What Causes Brain Freeze?

Reader Susann writes in to ask, "What exactly is the cause of a brain freeze?"

You may know brain freeze by one of its other names: an ice cream headache, a cold-stimulus headache or sphenopalatine ganglioneuralgia ("nerve pain of the sphenopalatine ganglion"), but no matter what you call it, it hurts like hell.

Brain freeze is brought on by the speedy consumption of cold beverages or food. According to Dr. Joseph Hulihan, a former assistant professor in the Department of Neurology at the Temple University Health Sciences Center, ice cream is a very common cause of head pain, with about one third of a randomly selected population succumbing to ice cream headaches.

So what causes that pain?

As far back as the late 1960s, researchers pinned the blame on the same vascular mechanisms—rapid constriction and dilation of blood vessels—that were responsible for the aura and pulsatile pain phases of migraine headaches.

When something cold like ice cream touches the roof of your mouth, there is a rapid cooling of the blood vessels there, causing them to constrict. When the blood vessels warm up again, they experience rebound dilation. The dilation is sensed by pain receptors and pain signals are sent to the brain via the trigeminal nerve. This nerve (also called the fifth cranial nerve, the fifth nerve, or just V) is responsible for sensation in the face, so when the pain signals are received, the brain often interprets them as coming from the forehead and we perceive a headache.

With brain freeze, we're perceiving pain in an area of the body that's at a distance from the site of the actual injury or reception of painful stimulus. This is a quirk of the body called "referred pain," and it's the reason people often feel pain in their neck, shoulders and/or back instead of their chest during a heart attack.

To prevent brain freeze, try the following:

• Slow down. Eating or drinking cold food slowly allows one's mouth to get used to the temperature.

• Hold cold food or drink in the front part of your mouth and allow it to warm up before swallowing.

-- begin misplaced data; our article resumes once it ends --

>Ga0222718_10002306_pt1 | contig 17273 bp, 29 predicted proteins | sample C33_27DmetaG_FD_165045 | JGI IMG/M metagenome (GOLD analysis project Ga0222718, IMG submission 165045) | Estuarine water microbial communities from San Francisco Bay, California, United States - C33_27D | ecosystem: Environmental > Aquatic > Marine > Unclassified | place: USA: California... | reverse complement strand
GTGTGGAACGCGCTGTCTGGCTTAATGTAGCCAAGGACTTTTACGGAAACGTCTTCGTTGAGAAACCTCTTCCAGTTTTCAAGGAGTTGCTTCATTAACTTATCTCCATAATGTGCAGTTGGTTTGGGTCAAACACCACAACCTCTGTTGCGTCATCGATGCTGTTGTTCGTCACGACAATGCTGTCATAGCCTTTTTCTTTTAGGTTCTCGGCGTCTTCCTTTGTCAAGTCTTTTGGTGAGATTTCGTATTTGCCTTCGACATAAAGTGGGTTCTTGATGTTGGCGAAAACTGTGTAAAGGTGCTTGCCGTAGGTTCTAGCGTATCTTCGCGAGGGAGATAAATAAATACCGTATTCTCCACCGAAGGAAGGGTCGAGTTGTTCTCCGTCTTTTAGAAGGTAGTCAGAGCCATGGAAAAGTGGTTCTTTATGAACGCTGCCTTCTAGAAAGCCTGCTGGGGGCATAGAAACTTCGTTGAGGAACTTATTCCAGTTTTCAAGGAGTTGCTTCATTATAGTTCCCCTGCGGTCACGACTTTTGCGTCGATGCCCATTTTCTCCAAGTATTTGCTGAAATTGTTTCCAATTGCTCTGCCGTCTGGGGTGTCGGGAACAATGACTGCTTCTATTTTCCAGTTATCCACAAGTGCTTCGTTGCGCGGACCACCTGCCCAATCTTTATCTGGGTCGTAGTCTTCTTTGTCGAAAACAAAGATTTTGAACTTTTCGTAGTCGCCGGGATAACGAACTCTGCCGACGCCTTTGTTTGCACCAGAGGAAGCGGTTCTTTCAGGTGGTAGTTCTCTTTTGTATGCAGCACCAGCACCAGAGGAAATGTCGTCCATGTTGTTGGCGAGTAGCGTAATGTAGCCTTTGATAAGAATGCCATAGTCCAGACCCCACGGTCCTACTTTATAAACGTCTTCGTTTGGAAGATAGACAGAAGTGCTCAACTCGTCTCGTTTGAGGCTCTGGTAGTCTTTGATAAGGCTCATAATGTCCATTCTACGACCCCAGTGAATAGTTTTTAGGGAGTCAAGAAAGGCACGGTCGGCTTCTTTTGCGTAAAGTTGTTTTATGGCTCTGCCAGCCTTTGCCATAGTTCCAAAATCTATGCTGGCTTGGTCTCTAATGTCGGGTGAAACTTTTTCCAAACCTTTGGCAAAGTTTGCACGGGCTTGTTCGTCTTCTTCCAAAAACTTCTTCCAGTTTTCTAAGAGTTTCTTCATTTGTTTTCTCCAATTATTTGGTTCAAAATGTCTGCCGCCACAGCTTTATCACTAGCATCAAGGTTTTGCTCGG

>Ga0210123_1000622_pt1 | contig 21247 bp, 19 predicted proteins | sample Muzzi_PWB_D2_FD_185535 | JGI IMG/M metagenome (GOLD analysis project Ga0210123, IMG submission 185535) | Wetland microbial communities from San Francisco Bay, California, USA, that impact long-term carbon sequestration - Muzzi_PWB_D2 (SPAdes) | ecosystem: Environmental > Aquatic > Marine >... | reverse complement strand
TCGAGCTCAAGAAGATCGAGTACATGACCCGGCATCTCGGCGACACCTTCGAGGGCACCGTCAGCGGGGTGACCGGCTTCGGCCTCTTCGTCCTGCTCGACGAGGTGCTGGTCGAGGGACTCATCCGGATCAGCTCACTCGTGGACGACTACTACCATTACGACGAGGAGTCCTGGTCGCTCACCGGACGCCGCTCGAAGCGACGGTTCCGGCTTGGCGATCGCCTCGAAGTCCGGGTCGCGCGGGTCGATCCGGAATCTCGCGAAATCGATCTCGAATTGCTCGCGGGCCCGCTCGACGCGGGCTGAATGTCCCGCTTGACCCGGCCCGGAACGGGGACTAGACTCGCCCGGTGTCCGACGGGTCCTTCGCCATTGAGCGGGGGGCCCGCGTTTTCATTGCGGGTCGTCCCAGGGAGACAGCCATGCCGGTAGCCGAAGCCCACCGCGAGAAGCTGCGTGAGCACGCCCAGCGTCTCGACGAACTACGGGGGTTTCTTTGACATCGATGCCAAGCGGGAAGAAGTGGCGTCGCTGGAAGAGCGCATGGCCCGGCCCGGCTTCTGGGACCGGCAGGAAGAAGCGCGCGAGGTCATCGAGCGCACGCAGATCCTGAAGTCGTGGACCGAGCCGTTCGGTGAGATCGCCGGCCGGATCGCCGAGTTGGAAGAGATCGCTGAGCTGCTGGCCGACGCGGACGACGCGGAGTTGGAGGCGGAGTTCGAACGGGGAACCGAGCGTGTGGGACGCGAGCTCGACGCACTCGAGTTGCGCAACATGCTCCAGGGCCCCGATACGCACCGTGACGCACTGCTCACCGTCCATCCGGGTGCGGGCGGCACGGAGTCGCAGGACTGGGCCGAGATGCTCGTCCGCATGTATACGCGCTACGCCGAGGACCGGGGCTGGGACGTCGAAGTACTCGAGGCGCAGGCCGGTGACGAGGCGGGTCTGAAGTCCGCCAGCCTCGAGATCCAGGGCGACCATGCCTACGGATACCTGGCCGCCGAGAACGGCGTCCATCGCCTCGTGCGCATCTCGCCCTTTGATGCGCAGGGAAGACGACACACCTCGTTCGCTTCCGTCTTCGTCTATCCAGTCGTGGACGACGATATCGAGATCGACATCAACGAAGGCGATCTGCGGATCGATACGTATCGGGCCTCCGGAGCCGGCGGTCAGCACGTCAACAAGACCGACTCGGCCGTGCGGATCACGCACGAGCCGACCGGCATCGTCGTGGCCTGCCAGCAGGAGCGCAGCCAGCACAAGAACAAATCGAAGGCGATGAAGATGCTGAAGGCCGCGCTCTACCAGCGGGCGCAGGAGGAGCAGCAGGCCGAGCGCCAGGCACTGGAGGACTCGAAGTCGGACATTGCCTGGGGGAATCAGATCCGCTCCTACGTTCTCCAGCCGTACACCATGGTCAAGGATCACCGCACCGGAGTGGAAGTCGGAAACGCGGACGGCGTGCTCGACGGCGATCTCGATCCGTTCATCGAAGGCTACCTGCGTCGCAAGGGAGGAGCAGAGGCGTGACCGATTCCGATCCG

• Head north. Brain freeze requires a warm ambient temperature to occur, so its almost impossible for it to happen if you're already cold.

Now, back to Susann. Maybe you flossers can help her out. When she eats ice cream, it's not her brain that freezes, but her back. "I get a back freeze," she says. "What's up with that?" My guess would be it's a neurological quirk that has the brain interpreting the cold stimulus and pain signals as coming from her back. But I'm not a doctor, I just play one on the web. Anyone with a little more authority have a better idea?

[Image courtesy of Donuts4Dinner]

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What’s the Difference Between Prison and Jail?
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Many people use the terms jail and prison interchangeably, and while both terms refer to areas where people are held, there's a substantial difference between the two methods of incarceration. Where a person who is accused of a crime is held, and for how long, is a factor in determining the difference between the two—and whether a person is held in a jail or a prison is largely determined by the severity of the crime they have committed.

A jail (or, for our British friends, a gaol) refers to a small, temporary holding facility—run by local governments and supervised by county sheriff departments—that is designed to detain recently arrested people who have committed a minor offense or misdemeanor. A person can also be held in jail for an extended period of time if the sentence for their offense is less than a year. There are currently 3163 local jail facilities in the United States.